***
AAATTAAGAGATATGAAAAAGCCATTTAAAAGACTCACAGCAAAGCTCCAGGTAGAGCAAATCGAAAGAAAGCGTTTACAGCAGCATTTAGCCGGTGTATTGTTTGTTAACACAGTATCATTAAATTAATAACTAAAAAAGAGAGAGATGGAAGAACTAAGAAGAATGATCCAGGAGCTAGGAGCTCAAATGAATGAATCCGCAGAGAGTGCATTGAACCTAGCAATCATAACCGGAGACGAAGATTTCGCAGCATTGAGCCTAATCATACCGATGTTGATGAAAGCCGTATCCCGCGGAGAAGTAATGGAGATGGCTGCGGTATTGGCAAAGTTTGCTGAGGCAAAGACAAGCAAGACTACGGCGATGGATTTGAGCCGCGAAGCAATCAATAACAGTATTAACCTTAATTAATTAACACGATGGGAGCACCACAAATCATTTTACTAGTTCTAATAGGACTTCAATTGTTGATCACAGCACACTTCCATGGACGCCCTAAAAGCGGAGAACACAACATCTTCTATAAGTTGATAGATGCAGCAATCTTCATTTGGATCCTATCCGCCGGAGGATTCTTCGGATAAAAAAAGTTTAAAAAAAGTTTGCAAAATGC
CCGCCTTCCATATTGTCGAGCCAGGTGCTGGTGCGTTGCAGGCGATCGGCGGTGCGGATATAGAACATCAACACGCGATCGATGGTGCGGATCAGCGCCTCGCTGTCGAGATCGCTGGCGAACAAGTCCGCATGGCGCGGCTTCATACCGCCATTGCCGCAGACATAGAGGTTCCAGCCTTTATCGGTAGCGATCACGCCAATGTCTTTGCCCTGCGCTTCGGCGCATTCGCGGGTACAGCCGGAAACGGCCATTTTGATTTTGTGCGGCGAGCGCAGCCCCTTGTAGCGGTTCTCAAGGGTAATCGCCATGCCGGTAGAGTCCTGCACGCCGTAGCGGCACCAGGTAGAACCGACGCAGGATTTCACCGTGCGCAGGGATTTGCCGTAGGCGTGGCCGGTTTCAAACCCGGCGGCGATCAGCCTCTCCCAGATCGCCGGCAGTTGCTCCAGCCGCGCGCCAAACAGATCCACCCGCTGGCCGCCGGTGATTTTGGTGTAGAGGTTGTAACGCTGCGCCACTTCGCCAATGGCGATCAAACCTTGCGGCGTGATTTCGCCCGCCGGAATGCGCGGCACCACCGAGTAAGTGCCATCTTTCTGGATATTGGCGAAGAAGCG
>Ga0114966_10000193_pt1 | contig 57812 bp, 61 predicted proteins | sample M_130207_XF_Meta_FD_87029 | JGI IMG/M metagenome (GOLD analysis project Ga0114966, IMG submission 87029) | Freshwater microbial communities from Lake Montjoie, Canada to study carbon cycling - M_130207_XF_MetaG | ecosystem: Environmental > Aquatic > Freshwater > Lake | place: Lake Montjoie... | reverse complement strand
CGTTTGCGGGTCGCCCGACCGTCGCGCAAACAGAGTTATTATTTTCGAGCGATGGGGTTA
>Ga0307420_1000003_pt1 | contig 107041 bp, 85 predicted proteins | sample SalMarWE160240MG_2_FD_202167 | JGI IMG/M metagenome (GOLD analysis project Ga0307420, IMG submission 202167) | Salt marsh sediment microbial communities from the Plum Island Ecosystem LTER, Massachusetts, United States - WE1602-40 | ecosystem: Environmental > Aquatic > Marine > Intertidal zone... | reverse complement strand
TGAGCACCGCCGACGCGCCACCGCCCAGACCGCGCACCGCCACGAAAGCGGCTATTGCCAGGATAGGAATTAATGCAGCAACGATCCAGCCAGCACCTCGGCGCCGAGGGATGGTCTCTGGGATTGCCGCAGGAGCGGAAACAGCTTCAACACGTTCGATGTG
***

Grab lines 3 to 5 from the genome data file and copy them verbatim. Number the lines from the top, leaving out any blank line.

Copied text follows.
>Ga0114966_10000193_pt1 | contig 57812 bp, 61 predicted proteins | sample M_130207_XF_Meta_FD_87029 | JGI IMG/M metagenome (GOLD analysis project Ga0114966, IMG submission 87029) | Freshwater microbial communities from Lake Montjoie, Canada to study carbon cycling - M_130207_XF_MetaG | ecosystem: Environmental > Aquatic > Freshwater > Lake | place: Lake Montjoie... | reverse complement strand
CGTTTGCGGGTCGCCCGACCGTCGCGCAAACAGAGTTATTATTTTCGAGCGATGGGGTTA
>Ga0307420_1000003_pt1 | contig 107041 bp, 85 predicted proteins | sample SalMarWE160240MG_2_FD_202167 | JGI IMG/M metagenome (GOLD analysis project Ga0307420, IMG submission 202167) | Salt marsh sediment microbial communities from the Plum Island Ecosystem LTER, Massachusetts, United States - WE1602-40 | ecosystem: Environmental > Aquatic > Marine > Intertidal zone... | reverse complement strand